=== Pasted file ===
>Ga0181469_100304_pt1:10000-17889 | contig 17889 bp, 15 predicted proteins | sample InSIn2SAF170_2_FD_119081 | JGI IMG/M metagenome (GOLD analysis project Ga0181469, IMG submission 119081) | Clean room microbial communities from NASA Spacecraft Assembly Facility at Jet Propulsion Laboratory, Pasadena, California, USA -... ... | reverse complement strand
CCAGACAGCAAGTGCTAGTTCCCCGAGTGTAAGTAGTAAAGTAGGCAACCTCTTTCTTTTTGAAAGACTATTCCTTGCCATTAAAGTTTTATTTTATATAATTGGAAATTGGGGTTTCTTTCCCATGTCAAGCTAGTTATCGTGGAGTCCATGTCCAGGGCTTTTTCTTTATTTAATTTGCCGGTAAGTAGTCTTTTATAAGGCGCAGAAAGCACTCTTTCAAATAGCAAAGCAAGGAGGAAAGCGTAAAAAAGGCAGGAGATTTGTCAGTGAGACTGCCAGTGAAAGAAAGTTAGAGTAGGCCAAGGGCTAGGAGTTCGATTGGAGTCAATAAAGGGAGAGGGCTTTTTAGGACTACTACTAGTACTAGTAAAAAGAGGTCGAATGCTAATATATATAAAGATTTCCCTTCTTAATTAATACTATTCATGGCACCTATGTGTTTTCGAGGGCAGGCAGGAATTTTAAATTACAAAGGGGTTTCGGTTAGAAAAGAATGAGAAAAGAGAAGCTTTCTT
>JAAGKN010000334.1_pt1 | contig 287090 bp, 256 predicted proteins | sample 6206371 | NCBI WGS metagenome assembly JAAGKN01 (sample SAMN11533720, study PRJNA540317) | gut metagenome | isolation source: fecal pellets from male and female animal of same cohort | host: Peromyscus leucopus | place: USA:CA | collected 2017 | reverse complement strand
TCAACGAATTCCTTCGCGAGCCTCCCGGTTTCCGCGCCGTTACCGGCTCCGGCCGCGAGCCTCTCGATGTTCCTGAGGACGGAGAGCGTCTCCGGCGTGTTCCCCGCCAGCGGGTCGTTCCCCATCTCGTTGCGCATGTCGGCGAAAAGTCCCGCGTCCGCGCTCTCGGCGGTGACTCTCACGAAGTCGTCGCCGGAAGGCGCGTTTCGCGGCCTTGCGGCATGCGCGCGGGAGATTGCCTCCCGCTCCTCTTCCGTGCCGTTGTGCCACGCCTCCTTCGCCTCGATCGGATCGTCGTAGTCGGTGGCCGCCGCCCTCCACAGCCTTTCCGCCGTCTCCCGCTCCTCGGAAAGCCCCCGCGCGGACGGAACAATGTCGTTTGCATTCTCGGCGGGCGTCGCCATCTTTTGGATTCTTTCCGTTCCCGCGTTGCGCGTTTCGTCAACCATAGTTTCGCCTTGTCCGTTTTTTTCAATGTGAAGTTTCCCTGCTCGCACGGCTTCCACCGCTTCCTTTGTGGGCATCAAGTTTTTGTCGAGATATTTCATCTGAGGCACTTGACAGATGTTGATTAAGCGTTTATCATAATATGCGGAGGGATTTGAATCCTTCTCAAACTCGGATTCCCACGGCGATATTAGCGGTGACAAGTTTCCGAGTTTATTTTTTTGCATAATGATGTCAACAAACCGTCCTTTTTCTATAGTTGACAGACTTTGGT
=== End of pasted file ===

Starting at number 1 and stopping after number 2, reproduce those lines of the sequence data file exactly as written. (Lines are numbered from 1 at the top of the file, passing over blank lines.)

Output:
>Ga0181469_100304_pt1:10000-17889 | contig 17889 bp, 15 predicted proteins | sample InSIn2SAF170_2_FD_119081 | JGI IMG/M metagenome (GOLD analysis project Ga0181469, IMG submission 119081) | Clean room microbial communities from NASA Spacecraft Assembly Facility at Jet Propulsion Laboratory, Pasadena, California, USA -... ... | reverse complement strand
CCAGACAGCAAGTGCTAGTTCCCCGAGTGTAAGTAGTAAAGTAGGCAACCTCTTTCTTTTTGAAAGACTATTCCTTGCCATTAAAGTTTTATTTTATATAATTGGAAATTGGGGTTTCTTTCCCATGTCAAGCTAGTTATCGTGGAGTCCATGTCCAGGGCTTTTTCTTTATTTAATTTGCCGGTAAGTAGTCTTTTATAAGGCGCAGAAAGCACTCTTTCAAATAGCAAAGCAAGGAGGAAAGCGTAAAAAAGGCAGGAGATTTGTCAGTGAGACTGCCAGTGAAAGAAAGTTAGAGTAGGCCAAGGGCTAGGAGTTCGATTGGAGTCAATAAAGGGAGAGGGCTTTTTAGGACTACTACTAGTACTAGTAAAAAGAGGTCGAATGCTAATATATATAAAGATTTCCCTTCTTAATTAATACTATTCATGGCACCTATGTGTTTTCGAGGGCAGGCAGGAATTTTAAATTACAAAGGGGTTTCGGTTAGAAAAGAATGAGAAAAGAGAAGCTTTCTT